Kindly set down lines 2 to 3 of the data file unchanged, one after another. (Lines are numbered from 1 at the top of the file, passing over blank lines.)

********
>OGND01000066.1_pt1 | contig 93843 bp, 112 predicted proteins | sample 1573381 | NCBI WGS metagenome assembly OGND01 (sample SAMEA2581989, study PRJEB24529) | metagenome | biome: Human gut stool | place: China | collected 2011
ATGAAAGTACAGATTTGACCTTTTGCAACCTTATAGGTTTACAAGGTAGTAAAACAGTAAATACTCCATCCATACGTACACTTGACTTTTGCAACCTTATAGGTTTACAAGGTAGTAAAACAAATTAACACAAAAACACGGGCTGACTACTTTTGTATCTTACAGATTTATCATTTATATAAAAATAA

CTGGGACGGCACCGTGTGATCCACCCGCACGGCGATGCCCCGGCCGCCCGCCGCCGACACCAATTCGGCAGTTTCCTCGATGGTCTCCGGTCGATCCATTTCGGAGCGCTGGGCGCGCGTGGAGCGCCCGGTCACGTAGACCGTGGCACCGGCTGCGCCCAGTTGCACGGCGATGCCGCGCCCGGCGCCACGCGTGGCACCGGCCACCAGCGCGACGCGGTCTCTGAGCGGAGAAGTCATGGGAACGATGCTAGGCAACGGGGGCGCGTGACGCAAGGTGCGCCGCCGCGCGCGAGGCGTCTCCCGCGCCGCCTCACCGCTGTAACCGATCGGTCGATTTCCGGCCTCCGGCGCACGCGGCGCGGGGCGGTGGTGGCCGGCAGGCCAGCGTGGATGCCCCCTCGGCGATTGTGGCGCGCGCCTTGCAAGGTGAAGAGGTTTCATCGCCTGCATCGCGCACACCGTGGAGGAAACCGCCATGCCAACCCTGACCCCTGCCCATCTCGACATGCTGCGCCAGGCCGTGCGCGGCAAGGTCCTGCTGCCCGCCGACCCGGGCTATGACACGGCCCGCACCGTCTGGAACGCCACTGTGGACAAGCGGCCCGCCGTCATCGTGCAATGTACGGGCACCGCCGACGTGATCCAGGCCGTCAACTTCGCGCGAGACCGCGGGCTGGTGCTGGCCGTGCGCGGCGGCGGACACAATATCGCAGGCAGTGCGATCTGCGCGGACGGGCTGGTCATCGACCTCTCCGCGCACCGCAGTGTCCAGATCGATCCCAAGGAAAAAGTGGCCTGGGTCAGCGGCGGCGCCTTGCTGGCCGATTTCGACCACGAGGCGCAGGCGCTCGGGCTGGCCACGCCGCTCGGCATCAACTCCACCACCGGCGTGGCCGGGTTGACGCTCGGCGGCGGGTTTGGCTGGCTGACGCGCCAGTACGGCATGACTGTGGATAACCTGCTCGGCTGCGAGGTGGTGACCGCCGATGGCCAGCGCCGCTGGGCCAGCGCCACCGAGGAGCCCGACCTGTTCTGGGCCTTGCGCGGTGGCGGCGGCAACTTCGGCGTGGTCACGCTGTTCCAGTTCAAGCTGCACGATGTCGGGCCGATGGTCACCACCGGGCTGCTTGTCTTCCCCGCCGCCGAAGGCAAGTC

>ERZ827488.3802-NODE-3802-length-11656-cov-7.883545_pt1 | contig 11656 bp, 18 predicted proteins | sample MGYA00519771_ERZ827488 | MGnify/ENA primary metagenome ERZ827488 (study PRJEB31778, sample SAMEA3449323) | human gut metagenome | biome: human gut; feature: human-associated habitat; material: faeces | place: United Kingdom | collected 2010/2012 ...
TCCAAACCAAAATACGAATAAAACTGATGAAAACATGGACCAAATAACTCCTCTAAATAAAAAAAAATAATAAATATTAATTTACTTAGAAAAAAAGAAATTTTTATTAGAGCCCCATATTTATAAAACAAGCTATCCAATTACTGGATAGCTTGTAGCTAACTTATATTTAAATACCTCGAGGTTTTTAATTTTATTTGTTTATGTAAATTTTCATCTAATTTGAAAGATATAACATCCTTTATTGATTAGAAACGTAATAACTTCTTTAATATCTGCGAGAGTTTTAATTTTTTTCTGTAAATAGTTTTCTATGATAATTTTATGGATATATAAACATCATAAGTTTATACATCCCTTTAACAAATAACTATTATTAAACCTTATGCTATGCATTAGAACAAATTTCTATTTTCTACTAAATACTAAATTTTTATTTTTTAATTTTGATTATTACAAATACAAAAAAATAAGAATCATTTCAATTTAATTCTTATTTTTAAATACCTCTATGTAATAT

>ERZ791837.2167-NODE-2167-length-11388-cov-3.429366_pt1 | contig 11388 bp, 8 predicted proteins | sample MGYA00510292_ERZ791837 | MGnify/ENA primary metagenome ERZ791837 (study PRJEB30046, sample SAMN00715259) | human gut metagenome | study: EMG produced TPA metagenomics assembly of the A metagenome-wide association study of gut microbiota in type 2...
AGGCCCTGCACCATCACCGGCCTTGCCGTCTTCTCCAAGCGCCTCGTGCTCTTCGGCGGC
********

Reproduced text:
ATGAAAGTACAGATTTGACCTTTTGCAACCTTATAGGTTTACAAGGTAGTAAAACAGTAAATACTCCATCCATACGTACACTTGACTTTTGCAACCTTATAGGTTTACAAGGTAGTAAAACAAATTAACACAAAAACACGGGCTGACTACTTTTGTATCTTACAGATTTATCATTTATATAAAAATAA

CTGGGACGGCACCGTGTGATCCACCCGCACGGCGATGCCCCGGCCGCCCGCCGCCGACACCAATTCGGCAGTTTCCTCGATGGTCTCCGGTCGATCCATTTCGGAGCGCTGGGCGCGCGTGGAGCGCCCGGTCACGTAGACCGTGGCACCGGCTGCGCCCAGTTGCACGGCGATGCCGCGCCCGGCGCCACGCGTGGCACCGGCCACCAGCGCGACGCGGTCTCTGAGCGGAGAAGTCATGGGAACGATGCTAGGCAACGGGGGCGCGTGACGCAAGGTGCGCCGCCGCGCGCGAGGCGTCTCCCGCGCCGCCTCACCGCTGTAACCGATCGGTCGATTTCCGGCCTCCGGCGCACGCGGCGCGGGGCGGTGGTGGCCGGCAGGCCAGCGTGGATGCCCCCTCGGCGATTGTGGCGCGCGCCTTGCAAGGTGAAGAGGTTTCATCGCCTGCATCGCGCACACCGTGGAGGAAACCGCCATGCCAACCCTGACCCCTGCCCATCTCGACATGCTGCGCCAGGCCGTGCGCGGCAAGGTCCTGCTGCCCGCCGACCCGGGCTATGACACGGCCCGCACCGTCTGGAACGCCACTGTGGACAAGCGGCCCGCCGTCATCGTGCAATGTACGGGCACCGCCGACGTGATCCAGGCCGTCAACTTCGCGCGAGACCGCGGGCTGGTGCTGGCCGTGCGCGGCGGCGGACACAATATCGCAGGCAGTGCGATCTGCGCGGACGGGCTGGTCATCGACCTCTCCGCGCACCGCAGTGTCCAGATCGATCCCAAGGAAAAAGTGGCCTGGGTCAGCGGCGGCGCCTTGCTGGCCGATTTCGACCACGAGGCGCAGGCGCTCGGGCTGGCCACGCCGCTCGGCATCAACTCCACCACCGGCGTGGCCGGGTTGACGCTCGGCGGCGGGTTTGGCTGGCTGACGCGCCAGTACGGCATGACTGTGGATAACCTGCTCGGCTGCGAGGTGGTGACCGCCGATGGCCAGCGCCGCTGGGCCAGCGCCACCGAGGAGCCCGACCTGTTCTGGGCCTTGCGCGGTGGCGGCGGCAACTTCGGCGTGGTCACGCTGTTCCAGTTCAAGCTGCACGATGTCGGGCCGATGGTCACCACCGGGCTGCTTGTCTTCCCCGCCGCCGAAGGCAAGTC